To retrieve the stored values using shared preferences, you need to use the methods provided by the SharedPreferences interface.

The following code snippet explains how to retrieve shared preferences:

// Create a method to retrieve preferences.
   protected void loadPref() 
  { 
  int mode = Activity.MODE_PRIVATE;
   SharedPreferences mySharedPreferences = getSharedPreferences(MYPREFS, mode);
   // To retrieve the saved values.
   boolean mFlag = mySharedPreferences.getBoolean(“Flag”, false);
   float mFloat = mySharedPreferences.getFloat(“Float”, 0f);
   int wholeNum = mySharedPreferences.getInt(“wholeNum”, 1);
   long mNum = mySharedPreferences.getLong(“aNum”, 0); 
  String mPreference; 
  mPreference = mySharedPreferences.getString (“Value”,“Hello”);
   }

Accessing Data from Remote Locations

These days, mobile devices have built-in capability to access the Internet. Through Internet connectivity, a mobile app offers mobile users a wide range of options, allowing them to access data stored on the Web.

Let us consider the scenario of a Currency Converter app that accepts data, such as amount, the base currency, and the target currency from the user. Because the global currency rates are updated frequently, these rates are not preferably stored in an app’s private database. Instead, you can develop your app such that it uses a predefined component available over the Web that services currency conversion requests from other app components. This Web component extracts current data from the Web and sends it to the app that requests the data.

In this case, the Currency Converter app would access the data stored on the Web. Therefore, it requires the appropriate permission to be specified in the AndroidManifest.xml file, as shown in the following code snippet:

<uses-permission android:name=“android.permission.INTER NET”> 
  </uses-permission> 

On the Android platform, you can access a resource available on the Internet by using the java.net.URL class. To read data from a resource specified by the URL class, you need to create a reference to the URLConnection class. The rest of the process of reading data from the object of the URLConnection class is the same for other input streams.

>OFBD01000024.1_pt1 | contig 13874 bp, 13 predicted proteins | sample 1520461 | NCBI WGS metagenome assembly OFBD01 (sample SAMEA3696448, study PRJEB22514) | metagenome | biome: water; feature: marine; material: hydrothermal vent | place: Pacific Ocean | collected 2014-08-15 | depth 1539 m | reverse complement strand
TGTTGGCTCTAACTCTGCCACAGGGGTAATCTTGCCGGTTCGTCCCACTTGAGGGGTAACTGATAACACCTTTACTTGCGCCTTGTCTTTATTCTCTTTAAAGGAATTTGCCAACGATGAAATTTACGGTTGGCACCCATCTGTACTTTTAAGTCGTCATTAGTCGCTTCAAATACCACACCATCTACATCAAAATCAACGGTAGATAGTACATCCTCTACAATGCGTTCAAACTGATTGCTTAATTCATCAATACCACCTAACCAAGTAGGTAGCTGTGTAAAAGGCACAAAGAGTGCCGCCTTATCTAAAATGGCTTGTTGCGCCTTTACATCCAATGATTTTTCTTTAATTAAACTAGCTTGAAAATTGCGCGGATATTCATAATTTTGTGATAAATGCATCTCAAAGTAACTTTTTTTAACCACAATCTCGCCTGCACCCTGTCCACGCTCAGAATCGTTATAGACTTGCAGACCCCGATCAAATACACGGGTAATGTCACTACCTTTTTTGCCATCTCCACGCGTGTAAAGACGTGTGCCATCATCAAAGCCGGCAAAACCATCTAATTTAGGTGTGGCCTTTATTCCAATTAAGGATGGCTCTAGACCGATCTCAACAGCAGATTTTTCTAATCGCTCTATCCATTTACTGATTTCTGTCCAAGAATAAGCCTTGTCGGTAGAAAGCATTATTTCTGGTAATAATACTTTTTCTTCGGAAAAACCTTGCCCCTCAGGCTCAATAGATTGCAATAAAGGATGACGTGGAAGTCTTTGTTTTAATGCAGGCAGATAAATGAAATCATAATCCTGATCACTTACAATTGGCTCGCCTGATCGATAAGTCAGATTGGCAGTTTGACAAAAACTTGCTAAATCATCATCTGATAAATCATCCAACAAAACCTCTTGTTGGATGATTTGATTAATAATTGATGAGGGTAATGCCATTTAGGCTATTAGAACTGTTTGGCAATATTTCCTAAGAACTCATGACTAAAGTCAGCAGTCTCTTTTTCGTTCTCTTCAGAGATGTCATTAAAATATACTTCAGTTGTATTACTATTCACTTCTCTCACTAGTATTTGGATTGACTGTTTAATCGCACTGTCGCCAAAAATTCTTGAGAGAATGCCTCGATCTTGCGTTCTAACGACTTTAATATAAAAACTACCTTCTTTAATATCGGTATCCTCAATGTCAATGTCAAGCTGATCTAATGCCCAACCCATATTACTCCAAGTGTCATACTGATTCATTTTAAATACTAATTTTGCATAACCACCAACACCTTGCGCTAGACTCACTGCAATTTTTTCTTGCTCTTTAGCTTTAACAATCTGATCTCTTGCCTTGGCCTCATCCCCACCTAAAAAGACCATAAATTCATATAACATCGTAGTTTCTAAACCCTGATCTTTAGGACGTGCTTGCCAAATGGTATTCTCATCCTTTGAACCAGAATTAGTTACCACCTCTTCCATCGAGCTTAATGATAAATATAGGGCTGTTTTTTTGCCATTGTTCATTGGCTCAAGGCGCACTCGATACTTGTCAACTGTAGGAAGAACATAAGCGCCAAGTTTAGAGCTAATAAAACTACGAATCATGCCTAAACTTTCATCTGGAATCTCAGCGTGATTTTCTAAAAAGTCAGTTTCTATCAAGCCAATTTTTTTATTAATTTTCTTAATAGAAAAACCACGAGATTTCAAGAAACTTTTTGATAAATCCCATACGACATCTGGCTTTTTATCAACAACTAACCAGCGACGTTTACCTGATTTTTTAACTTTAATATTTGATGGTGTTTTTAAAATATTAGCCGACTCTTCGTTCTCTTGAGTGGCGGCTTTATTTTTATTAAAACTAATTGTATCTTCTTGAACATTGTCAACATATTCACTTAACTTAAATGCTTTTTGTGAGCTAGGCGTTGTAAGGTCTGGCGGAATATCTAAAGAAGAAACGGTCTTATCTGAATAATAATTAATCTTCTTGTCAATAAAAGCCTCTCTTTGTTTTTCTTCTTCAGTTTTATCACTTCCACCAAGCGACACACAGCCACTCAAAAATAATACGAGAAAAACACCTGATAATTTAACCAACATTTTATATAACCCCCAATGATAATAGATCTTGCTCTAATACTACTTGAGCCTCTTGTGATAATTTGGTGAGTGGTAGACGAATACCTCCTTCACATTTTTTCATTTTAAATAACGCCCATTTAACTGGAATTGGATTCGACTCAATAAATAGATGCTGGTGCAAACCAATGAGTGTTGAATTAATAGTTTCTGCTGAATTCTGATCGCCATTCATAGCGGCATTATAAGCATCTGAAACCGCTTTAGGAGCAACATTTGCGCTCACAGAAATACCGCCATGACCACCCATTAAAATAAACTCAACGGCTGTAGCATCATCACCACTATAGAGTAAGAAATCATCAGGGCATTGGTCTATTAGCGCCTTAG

Let us consider the example of an xurrency.com Web component, which services requests for the current currency rates. The URL for this component is http://xurrency.com/api. The component requires three parameters that need to be appended to its URL: the base currency format, the target currency format, and the amount to be converted. The following code snippet illustrates how to access the currency rates from this Web component:

// Define a method for accessing the Web component. 
  public String server_data(String base, String target, String cur_value) { String value = null; 
  String myString = null; 
  try { 
  // Defines the URL for the component. 
  // These parameters vary depending upon the Web component/service being used. 
  URL myURL = new URL("http:// xurrency.com/api/"+base+"/"+target +"/"+cur_value); 
  // Open a connection to that URL for reading data. 
  URLConnection ucon = myURL.openConnection(); 
  // Defines input streams to read from the URLConnection. 
  InputStream is = ucon.getInputStream (); 
  BufferedInputStream bis = new BufferedInputStream(is); 
  ByteArrayBuffer baf = new ByteArrayBuffer(50); 
  int current = 0; 
  // Read bytes to the buffer until there is nothing more to read (-1). 
  while((current = bis.read()) != -1) 
  { 
  baf.append((byte)current); 
  } 
  // Convert the bytes read to a String.
   myString = new String(baf.toByteArray ());
  }
   catch (Exception e) 
  {
  // Display if an error occurs. 
  myString = e.getMessage(); Log.e("Error", myString);
  } 
  /* Check if the component returned a positive value, which is specified by "status = ok" */ 
  if(myString.contains("\"status\":\"ok \"")) 
  {
  // Extract the converted value from the returned string. 
  value=myString.substring (myString.indexOf("value\":")+7, myString.indexOf(",\"target")); 
  }
   else if(myString.contains("\"status\": \"fail\"")) 
  {
   value=“Error retrieving data from server” 
  } 
  /* Send the converted value to the main (calling) activity */ 
  return value; 
  } 

Let us take another example. Suppose you want to read a text file stored at a given URL and store its contents in a text file on the external storage of your device. The following code snippet illustrates how to access the text file from the given URL and store it in a text file on the external storage:

/* Create a URL object */ 
  URL url =new URL(“http:// www.somedomain.com/readme.txt”); 
  /* Open a URL connection */ 
  URLConnection conn; conn=url.openConnection(); 
  HttpURLConnection httpconn = (HttpURLConnection) conn; 
  /* Check whether the connection has been successfully established */ 
  int rescode=httpconn.getResponseCode (); 
  if(rescode==HttpURLConnection.HTTP_OK) 
  { 
  try 
  {
  /* Create an InputStream object to read from the URL */ 
  InputStream in = httpconn.getInputStream(); 
  /* Obtain the length of the file */ 
  int length = Integer.parseInt(httpconn.getHeaderField(“Content-Length”)); 
  /* Createa a byte array with size length */ 
  byte[] bs= new byte[length];
  /* Read the data */
  in.read(bs, 0, length);
  /* Store the data in a String variable */
   String str = new String(bs);
  /* Create a file external storage */ 
  File file= new File (Environment.getExternalStorageDirecto ry(), “//MyFile.txt”);
  file.createNewFile();
  /* Write the contents of the String variable to the file */ 
  FileWriter fos= new FileWriter (file); 
  BufferedWriter outf= new BufferedWriter(fos); 
  outf.write(str);
  outf.close();
  } 
  catch (Exception e) {
  Log.e(“ERROR”, e.toString());
  } 
  }

Conclusion

In addition to files, the Android platform provides a mechanism to store primitive data, such as string, boolean, and float in key-value pairs by using shared preferences. This data can be shared across app sessions and between activities of an app. The Android platform also allows you to access data stored in remote locations.